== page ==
OAK CREEK -- A group of Oak Creek residents are banding together to improve air quality in their neighborhood. With help from environmentalists, families are installing monitoring devices around homes next to the We Energies power plant.
When conditions get windy, coal particle blow into a neighborhood and inevitably get into people's lungs. Residents are hoping portable devices placed in seven various locations around the area, will help tell them ahead of time -- if it's safe to go outside.
If you head down Studio Lane, you'll quickly notice nearly every other house is for sale. Each resident is going after the same buyer: We Energies.
Last year, We Energies added a second coal pile to its Oak Creek power plant, 1,800 feet from a neighborhood. In spring, strong wind gusts blew coal dust into people's homes.
"We have made great strides to be able to prevent what happened in March from happening again. We have put two layers of a protection on it, a crustation kind of agent that is able to keep the coal and coal dust from leaving the property," said Brian Manthey, We Energies spokesperson.
Despite We Energies' efforts, Greg and Sharon Millard say the coal continues to come in -- ruining their property and causing respiratory issues.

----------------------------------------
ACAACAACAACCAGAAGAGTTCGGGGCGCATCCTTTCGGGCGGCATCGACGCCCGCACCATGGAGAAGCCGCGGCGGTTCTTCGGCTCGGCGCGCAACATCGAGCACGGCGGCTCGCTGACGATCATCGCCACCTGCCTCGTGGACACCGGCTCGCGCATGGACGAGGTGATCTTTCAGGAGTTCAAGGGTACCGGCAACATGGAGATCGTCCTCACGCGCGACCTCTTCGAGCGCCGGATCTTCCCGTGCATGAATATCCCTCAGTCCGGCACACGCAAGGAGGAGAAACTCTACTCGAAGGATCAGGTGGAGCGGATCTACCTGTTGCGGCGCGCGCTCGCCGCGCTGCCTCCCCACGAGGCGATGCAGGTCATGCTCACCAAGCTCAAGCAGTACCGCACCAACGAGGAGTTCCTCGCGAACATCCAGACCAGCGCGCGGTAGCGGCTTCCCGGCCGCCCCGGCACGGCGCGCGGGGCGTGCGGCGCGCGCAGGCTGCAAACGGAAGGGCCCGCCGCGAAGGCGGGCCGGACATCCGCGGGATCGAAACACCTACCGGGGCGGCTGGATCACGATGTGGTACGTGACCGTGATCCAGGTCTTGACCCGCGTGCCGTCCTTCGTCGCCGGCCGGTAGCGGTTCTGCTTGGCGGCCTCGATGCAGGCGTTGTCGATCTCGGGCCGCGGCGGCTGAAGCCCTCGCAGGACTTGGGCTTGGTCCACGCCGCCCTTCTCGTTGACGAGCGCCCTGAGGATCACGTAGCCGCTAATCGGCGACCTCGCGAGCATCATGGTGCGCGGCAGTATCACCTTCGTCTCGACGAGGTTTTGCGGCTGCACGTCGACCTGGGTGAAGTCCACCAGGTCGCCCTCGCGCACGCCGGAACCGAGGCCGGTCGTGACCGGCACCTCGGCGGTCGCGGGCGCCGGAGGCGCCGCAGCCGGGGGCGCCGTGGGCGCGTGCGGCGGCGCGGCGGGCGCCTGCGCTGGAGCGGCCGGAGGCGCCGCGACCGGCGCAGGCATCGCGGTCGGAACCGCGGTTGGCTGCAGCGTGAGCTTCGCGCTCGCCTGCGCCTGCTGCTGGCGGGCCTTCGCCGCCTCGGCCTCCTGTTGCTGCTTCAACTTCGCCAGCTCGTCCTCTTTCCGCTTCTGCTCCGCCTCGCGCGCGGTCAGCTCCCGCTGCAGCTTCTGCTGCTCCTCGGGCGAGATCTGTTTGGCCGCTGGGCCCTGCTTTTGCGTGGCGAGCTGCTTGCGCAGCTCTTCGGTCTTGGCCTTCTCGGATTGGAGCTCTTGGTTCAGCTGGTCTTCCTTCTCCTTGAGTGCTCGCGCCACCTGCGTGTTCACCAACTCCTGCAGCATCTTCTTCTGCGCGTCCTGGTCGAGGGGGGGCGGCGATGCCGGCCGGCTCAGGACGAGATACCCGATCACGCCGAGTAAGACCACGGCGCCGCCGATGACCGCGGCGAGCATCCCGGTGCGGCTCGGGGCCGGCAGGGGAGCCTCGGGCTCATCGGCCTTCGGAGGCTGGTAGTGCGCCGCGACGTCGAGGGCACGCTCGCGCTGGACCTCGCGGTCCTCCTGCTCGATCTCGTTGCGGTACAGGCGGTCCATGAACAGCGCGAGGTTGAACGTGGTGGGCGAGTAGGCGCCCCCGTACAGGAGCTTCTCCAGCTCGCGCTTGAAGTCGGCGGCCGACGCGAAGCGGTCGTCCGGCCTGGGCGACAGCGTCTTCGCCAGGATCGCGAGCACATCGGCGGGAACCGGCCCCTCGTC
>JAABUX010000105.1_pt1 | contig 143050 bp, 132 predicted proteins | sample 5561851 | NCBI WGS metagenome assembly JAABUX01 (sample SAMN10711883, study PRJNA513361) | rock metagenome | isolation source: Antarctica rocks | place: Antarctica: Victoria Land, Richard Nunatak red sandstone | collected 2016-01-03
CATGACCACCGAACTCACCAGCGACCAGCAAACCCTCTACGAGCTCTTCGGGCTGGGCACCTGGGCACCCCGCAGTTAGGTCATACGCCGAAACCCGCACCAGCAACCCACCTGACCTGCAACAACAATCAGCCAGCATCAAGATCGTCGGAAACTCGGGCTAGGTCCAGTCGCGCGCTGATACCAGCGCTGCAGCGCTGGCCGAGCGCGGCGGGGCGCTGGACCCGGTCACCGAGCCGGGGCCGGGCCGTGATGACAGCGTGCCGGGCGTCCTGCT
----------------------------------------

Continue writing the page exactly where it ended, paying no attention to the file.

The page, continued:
"It's ridiculous. Three to four times a week we get it," said Greg.
"Even at work, I always have two to three inhalers at work, I mean, I do recess duty. You just never know," Sharon said.
Now with help from the Clean Power Coalition, the Millards are taking matters into their own hands. They've installed what's called a "purple air monitor," it records air quality information in real time and is accessible to the public online.
"We get most of the wind from the southeast. That's why this one is sitting right here," said Greg.
While the device can't discern between coal or other emissions, environmentalists say it's a first step in improving people's health.
"That can then be grounds for further investigation and looking for things like coal dust on properties and doing additional testing that way to verify," said Miranda Ehrlich, Clean Power Coalition.
We Energies has its own air quality monitor on the south side of the plant and is installing another one on the near north side.
While data from those monitors is only released to residents once a month, a We Energies spokesperson says their monitors meet EPA standards. The filters can then be tested by an independent lab to determine where exactly the particles are coming from.
So far this summer, We Energies says no tests have come back showing coal.